The general idea about translations should be changed, because many of them there, our potential clients, think that translation is only about replacing words and they could certainly do that with a good dictionary and more free time. Well, should we stop talking about prices and crisis and start marketing our business in a different way?

A first step i made... I am working part time in an office and I was given an Italian 100 words text to "translate". I told my supervisor (not a translator) I don't know Italian. Then he said that he only needs the general meaning and asked me to translate it in Google Translate. It took me 5 seconds to "translate" the text into English, and 5 minutes to add some illogical structures in the translated text (more of "the", illogical "to"-s and "into"-s, etc.) After reading the already "proofread translation", my supervisor sent an email to his old friend, who spent several years in Italy and got the TRANSLATION back. I have no idea if i broke any rules, if so, please let me know and I won't do it again and probably i will edit my post The idea is that I know for sure that my supervisor and probably other people in this Company will never trust machine translations again.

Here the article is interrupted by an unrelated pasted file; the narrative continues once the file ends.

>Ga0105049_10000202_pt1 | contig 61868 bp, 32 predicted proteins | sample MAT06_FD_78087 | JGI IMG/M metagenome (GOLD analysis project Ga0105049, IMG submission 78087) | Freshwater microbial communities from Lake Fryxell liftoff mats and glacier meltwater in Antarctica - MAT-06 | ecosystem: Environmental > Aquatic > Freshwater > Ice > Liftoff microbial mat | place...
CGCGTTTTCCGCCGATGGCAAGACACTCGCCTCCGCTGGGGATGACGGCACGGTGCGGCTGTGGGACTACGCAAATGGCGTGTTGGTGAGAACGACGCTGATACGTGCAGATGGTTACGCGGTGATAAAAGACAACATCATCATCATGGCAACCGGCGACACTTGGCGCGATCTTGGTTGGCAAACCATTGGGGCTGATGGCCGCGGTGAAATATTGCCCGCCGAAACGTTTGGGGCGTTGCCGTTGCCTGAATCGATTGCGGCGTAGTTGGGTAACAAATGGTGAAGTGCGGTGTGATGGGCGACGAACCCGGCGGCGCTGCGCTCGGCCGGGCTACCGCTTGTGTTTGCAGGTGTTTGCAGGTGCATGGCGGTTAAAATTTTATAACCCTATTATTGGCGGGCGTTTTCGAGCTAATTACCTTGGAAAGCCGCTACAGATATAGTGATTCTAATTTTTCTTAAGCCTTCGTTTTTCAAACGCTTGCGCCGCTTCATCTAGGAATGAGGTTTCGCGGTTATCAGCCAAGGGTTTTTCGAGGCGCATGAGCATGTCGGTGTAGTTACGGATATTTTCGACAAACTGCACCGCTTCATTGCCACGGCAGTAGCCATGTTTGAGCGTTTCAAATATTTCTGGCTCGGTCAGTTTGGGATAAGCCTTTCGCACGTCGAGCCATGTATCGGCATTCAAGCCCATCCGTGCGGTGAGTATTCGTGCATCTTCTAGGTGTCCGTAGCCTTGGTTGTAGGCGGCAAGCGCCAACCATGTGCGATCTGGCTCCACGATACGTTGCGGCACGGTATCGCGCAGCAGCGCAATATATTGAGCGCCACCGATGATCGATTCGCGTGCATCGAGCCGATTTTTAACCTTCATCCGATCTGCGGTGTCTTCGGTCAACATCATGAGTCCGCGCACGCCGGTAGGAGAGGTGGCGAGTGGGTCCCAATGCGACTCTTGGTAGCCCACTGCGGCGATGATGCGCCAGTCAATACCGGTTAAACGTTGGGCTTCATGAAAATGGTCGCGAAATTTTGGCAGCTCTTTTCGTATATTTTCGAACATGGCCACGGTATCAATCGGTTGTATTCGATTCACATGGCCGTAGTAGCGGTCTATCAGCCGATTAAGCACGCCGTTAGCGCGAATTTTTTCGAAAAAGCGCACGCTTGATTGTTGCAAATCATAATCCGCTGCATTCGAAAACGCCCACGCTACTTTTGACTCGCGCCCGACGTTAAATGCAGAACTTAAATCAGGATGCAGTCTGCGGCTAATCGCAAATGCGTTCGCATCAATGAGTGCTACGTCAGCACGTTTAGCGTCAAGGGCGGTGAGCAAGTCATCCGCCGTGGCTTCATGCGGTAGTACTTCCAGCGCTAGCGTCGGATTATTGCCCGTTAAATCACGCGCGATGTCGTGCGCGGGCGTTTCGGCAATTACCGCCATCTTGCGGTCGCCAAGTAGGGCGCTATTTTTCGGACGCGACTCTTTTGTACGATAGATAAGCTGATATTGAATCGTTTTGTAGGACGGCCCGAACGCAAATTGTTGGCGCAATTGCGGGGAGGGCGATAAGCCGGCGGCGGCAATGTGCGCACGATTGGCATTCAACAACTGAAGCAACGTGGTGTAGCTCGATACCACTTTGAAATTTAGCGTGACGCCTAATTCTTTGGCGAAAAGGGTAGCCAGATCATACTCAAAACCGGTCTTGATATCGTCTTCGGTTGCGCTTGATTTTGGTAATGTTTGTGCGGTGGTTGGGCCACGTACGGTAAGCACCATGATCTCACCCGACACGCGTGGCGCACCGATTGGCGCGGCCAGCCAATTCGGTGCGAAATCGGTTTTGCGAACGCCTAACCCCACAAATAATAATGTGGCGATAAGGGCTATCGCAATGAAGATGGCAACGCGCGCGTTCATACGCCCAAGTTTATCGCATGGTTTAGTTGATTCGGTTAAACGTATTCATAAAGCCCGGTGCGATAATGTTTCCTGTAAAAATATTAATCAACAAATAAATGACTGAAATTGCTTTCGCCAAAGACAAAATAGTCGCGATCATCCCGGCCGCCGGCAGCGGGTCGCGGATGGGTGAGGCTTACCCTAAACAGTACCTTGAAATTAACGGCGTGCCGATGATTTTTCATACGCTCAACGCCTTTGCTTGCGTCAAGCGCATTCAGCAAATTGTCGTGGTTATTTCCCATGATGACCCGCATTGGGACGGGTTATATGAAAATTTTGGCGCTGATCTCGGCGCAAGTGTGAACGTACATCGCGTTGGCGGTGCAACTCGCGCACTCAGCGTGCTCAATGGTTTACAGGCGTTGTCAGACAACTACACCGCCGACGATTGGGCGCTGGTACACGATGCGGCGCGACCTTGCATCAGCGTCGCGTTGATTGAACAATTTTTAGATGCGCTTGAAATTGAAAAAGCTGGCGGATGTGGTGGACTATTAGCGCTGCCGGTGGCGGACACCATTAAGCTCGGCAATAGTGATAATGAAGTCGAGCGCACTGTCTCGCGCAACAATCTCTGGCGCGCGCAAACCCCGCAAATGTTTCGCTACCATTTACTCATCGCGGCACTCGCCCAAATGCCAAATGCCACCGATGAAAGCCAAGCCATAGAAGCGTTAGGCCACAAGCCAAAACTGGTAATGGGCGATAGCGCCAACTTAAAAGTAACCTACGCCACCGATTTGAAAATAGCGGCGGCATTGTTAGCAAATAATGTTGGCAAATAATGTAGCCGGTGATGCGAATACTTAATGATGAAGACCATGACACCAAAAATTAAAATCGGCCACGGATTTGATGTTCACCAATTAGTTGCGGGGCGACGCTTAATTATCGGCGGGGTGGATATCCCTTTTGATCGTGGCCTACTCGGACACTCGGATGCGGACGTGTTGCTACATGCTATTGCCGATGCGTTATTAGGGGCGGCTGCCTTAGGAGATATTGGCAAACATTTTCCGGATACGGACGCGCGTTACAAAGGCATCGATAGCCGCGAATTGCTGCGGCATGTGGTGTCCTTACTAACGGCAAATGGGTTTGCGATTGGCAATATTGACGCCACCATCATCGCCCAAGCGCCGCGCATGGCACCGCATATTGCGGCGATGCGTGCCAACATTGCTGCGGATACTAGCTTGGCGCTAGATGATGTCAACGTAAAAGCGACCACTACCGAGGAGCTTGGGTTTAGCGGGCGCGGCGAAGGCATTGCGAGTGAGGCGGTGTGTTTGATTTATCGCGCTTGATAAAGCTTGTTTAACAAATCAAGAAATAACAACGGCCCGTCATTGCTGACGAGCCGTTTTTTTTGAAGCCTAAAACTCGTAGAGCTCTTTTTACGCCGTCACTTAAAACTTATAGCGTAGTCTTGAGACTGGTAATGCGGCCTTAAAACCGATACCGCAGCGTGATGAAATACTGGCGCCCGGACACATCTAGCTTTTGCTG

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Claudio LR
Local time: 17:09
Member (2007)
English to Italian
+ ...
CAT tools and MT + an additional reason Aug 15, 2010

D' Allon wrote:

However, if - as the article states - there's a decline in prices buyers are willing to pay due to automation and machine translation, how do qualified translators respond in order to survive/make a living?